Growing into my blackness: Reflection on Langston Hughes

Dear Reader,

I have a confession to make.  I’ve never read Langston Hughes.

Nope. Not in a class. Not out of class. Know of him. Know of his work. But never really engaged with it.

Yes, I know. I am a special kind of person. Got it.

However, I am growing into my blackness. That means I didn’t learn what it meant to be black until after I became an adult. My dad was Cuban and my mom Guatemalan. My friends were white and Latino. Black folks just didn’t know what to do with me growing up in East Harris County. To them, I was some weird freak, this little dark girl who spoke a different language and acted funny. She didn’t know who Teddy Pendergrass was (not until I moved to Detroit for a summer on an internship). Frankly Beverly and Maze (during my time in Shreveport when I went to a concert) or any other artist that encapsulated the black American experience.

So yes, I am coming to Langston Hughes late. I’m growing into my blackness. I’m joining the party already in progress, but I’m joining the party.

Today, followers of the VONA Facebook page were challenged with some “homework“, reading the poem I Look at the World by Hughes.

Here’s a copy of the poem if you haven’t already read it. 

My original thought was oh what a nice poem. Sorry but I’m a prose person so it takes me a while and a couple of readings to get into a poem and unpack it.

I know now that it’s a call-to-arms, to awaken the creative thinking to get out of where you are.

It’s short but packs a punch. I see that in the first stanza. What gets me, to the heart of me, is this line:

This fenced-off narrow space
Assigned to me.
Here is where I nod. I said yes to this. I know what this cage is. I’ve lived in it even without knowing. There are consequences when you leave your space, there always is. But to be awoken, to open your eyes to reality, IS to want to break from the change. I continued reading.
Here is where I nod again:
And this is what I know:
That all these walls oppression builds
Will have to go!
Oh, this gave me anxiety. Of course, they have to go. Of course, they can not be allowed to stand. But how? This reminded me of something someone said to me once. One day you’ll get to the point when the cost of opening up is less than the cost of closing yourself off.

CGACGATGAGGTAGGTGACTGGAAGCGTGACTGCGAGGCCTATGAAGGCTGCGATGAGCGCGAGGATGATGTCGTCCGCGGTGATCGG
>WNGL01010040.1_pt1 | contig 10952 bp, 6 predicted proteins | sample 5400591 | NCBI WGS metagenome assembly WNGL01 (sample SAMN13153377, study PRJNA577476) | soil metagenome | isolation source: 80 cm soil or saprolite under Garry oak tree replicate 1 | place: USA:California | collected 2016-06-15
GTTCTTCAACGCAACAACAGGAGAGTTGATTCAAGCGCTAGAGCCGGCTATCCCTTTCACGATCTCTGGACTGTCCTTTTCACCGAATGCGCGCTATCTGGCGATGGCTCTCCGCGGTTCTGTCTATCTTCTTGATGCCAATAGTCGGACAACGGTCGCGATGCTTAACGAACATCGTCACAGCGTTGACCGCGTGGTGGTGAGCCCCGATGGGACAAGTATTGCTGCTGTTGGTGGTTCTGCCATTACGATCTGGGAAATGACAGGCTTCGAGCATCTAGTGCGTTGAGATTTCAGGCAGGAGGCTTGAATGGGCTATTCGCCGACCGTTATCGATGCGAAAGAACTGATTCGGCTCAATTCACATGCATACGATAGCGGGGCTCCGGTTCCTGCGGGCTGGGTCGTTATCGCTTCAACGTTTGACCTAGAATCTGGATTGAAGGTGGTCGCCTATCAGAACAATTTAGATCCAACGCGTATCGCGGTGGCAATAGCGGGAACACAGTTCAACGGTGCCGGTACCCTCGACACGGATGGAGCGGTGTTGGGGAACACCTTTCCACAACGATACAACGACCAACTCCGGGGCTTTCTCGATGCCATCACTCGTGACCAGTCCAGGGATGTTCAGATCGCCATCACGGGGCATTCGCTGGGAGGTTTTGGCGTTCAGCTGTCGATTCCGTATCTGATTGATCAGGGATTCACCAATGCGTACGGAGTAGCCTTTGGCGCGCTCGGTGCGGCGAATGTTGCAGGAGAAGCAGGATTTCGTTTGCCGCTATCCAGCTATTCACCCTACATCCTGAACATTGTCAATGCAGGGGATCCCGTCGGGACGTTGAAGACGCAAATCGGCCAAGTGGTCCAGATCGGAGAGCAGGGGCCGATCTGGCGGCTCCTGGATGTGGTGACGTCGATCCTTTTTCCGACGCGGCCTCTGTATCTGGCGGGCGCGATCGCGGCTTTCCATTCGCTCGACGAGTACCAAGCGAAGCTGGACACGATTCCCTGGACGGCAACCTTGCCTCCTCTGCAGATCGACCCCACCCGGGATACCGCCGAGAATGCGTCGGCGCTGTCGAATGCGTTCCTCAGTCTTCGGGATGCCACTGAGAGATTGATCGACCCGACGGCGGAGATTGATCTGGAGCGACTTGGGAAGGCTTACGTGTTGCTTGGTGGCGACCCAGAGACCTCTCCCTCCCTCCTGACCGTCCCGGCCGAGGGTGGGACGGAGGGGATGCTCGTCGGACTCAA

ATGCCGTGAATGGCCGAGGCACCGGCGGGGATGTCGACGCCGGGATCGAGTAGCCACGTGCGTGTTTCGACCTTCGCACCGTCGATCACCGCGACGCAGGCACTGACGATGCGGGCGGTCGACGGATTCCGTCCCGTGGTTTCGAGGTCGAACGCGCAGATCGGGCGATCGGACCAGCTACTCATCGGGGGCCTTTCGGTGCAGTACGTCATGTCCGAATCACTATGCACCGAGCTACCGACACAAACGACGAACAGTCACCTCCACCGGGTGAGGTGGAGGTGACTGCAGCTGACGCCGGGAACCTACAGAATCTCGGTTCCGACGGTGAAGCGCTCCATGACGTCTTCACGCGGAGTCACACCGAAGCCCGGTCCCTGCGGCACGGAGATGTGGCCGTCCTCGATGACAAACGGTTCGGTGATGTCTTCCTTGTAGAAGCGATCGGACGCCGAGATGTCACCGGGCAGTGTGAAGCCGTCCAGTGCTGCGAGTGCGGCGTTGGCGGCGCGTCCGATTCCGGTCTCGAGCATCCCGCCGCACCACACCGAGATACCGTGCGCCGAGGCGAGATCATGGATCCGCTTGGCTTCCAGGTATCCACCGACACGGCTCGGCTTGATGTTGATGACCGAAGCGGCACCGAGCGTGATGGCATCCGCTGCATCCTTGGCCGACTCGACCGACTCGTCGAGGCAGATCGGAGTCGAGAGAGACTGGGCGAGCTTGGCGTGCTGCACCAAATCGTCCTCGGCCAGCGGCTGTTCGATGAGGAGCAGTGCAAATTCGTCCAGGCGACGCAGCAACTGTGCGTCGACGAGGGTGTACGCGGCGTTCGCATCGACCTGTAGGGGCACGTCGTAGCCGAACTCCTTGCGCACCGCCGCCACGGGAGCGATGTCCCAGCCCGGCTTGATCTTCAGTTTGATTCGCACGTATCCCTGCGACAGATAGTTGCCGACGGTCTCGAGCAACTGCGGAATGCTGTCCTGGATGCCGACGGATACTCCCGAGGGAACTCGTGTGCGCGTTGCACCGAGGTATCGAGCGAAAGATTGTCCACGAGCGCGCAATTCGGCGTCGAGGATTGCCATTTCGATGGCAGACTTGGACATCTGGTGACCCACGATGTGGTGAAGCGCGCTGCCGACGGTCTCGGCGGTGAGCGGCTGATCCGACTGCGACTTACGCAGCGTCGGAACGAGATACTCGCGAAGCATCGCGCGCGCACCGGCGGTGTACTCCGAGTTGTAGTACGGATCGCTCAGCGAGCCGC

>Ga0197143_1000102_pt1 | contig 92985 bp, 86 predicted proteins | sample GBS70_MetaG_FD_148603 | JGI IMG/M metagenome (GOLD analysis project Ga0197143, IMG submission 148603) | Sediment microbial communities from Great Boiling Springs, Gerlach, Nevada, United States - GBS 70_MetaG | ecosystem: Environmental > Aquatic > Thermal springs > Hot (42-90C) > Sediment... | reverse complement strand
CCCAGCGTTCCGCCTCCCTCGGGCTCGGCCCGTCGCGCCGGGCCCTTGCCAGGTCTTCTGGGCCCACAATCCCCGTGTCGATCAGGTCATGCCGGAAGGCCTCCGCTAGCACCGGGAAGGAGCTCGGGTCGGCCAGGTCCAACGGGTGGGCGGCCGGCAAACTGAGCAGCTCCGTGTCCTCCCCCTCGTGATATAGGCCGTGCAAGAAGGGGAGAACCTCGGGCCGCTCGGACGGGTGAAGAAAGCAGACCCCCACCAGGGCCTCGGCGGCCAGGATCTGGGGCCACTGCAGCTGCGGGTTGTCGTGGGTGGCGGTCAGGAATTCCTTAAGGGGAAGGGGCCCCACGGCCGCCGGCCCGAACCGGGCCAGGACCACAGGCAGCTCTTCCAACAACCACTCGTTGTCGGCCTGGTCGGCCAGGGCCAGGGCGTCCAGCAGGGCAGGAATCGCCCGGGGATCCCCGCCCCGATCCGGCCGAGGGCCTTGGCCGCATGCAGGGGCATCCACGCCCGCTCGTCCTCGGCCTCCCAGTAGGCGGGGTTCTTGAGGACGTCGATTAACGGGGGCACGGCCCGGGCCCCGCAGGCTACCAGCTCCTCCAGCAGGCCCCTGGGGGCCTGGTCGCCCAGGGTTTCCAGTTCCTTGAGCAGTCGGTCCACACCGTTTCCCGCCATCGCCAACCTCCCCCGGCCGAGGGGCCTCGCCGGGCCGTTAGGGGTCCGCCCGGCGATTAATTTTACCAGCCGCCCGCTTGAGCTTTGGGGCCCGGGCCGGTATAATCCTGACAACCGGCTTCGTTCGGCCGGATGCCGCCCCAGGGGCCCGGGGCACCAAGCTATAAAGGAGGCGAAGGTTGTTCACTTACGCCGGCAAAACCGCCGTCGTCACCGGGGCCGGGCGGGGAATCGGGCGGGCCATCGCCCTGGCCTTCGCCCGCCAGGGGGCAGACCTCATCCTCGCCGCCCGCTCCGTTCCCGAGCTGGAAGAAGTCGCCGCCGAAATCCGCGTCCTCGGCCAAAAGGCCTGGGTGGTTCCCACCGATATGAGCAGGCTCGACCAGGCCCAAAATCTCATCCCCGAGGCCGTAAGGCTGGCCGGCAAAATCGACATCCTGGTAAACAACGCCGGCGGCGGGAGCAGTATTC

Is it better to say in your cage knowing its wrong but playing it safe or to tear down the wall knowing that it’ll be difficult and could hurt. I guess that will depend on how you badly you want change.
Another thing that gave me anxiety is all the internalizing in this poem. The eyes doing all the watching are in “black face” and “dark face”. It’s not from or of. That word choice is telling, putting the reader in the poem, making them part of the changed world. This continues to the final stanza, when the narrator is looking at their own body. It’s that internal, self-awareness that leads the call to arms.
I look at my own body
With eyes no longer blind-
And I see that my own hands can make
The world that’s in my mind
Then let us hurry comrades,
The road to find
This call-to-arms is empowering. After self-realization and awareness comes action, and that action comes from creating. This is a solution to being caged, to waking up and realizing that one is in a “narrow space”. Escaping comes from creating, whether it’s art or opportunities.
A lot of punch in three short stanzas. A lot of meaning in few words. A lot of thought in how this fits into the bigger picture of the world.
Like my fellow people of color, I have felt imprisoned, caged, corraled, into situations that were not my choice. That is what was “assigned” to me. A label: angry black woman.  A characteristic: lazy, whiny, ugly.
The moment we don’t believe those labels, or even chose our own (writer, activist, entrepreneur) we wake up to the realization of who we are. That is when we need to escape those other labels. And we do that by creating work that reflects our lives and time, actively developing and strengthing our voices, creating opportunities for growth and abundance.
Ironically, that’s how I’m growing into my blackness. I own my label. I embrace it. Afro-Latina. Writer. Daughter. Sister. Chingona.
Eso mero. (My blackness speaks Spanish)
Thank you for the lesson, Mr. Hughes. It definitely wasn’t lost on me. Happy Belated Birthday.
Schooled by poetry,
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